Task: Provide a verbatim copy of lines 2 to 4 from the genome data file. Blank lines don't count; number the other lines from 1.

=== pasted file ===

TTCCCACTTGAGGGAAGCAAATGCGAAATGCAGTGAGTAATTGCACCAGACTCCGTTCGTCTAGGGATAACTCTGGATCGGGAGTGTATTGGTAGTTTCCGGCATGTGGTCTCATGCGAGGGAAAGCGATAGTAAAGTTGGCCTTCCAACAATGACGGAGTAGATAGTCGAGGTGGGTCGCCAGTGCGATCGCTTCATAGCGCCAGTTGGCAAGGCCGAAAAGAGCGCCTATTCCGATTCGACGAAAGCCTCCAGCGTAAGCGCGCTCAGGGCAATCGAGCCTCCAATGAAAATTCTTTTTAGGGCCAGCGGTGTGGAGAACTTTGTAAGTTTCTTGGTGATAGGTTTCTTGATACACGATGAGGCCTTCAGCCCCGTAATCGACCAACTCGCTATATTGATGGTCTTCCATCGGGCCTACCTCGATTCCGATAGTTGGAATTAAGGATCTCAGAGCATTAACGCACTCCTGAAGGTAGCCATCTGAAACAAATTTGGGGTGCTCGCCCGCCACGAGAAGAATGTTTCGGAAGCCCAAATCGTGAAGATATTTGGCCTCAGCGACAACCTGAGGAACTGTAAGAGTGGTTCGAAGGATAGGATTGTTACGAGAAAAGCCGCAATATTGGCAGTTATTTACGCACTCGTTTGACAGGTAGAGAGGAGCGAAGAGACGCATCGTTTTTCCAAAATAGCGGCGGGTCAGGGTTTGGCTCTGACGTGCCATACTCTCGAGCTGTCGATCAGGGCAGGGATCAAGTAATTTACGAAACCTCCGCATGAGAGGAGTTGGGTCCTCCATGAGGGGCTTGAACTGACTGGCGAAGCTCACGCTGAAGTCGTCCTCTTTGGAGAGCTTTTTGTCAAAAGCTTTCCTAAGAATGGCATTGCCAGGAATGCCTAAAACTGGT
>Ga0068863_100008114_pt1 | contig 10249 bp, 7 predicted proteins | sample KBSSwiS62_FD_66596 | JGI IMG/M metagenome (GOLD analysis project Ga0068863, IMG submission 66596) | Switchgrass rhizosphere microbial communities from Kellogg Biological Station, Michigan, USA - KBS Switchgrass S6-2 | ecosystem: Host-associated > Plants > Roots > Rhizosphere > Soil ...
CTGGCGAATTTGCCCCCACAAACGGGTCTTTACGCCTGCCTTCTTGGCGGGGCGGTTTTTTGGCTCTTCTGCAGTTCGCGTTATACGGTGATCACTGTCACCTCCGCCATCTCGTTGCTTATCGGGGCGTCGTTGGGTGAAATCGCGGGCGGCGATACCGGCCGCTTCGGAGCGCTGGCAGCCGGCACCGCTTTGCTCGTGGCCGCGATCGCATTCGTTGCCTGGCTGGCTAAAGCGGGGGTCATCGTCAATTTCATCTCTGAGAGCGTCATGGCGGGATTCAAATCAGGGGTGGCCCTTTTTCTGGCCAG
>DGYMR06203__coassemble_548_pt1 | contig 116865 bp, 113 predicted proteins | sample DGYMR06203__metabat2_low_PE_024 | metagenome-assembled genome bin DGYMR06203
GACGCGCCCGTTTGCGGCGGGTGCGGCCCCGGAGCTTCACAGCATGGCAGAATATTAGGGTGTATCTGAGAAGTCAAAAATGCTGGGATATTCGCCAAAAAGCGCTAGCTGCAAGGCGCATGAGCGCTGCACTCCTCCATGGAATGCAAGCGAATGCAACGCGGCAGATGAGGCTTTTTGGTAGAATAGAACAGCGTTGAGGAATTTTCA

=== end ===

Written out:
>Ga0068863_100008114_pt1 | contig 10249 bp, 7 predicted proteins | sample KBSSwiS62_FD_66596 | JGI IMG/M metagenome (GOLD analysis project Ga0068863, IMG submission 66596) | Switchgrass rhizosphere microbial communities from Kellogg Biological Station, Michigan, USA - KBS Switchgrass S6-2 | ecosystem: Host-associated > Plants > Roots > Rhizosphere > Soil ...
CTGGCGAATTTGCCCCCACAAACGGGTCTTTACGCCTGCCTTCTTGGCGGGGCGGTTTTTTGGCTCTTCTGCAGTTCGCGTTATACGGTGATCACTGTCACCTCCGCCATCTCGTTGCTTATCGGGGCGTCGTTGGGTGAAATCGCGGGCGGCGATACCGGCCGCTTCGGAGCGCTGGCAGCCGGCACCGCTTTGCTCGTGGCCGCGATCGCATTCGTTGCCTGGCTGGCTAAAGCGGGGGTCATCGTCAATTTCATCTCTGAGAGCGTCATGGCGGGATTCAAATCAGGGGTGGCCCTTTTTCTGGCCAG
>DGYMR06203__coassemble_548_pt1 | contig 116865 bp, 113 predicted proteins | sample DGYMR06203__metabat2_low_PE_024 | metagenome-assembled genome bin DGYMR06203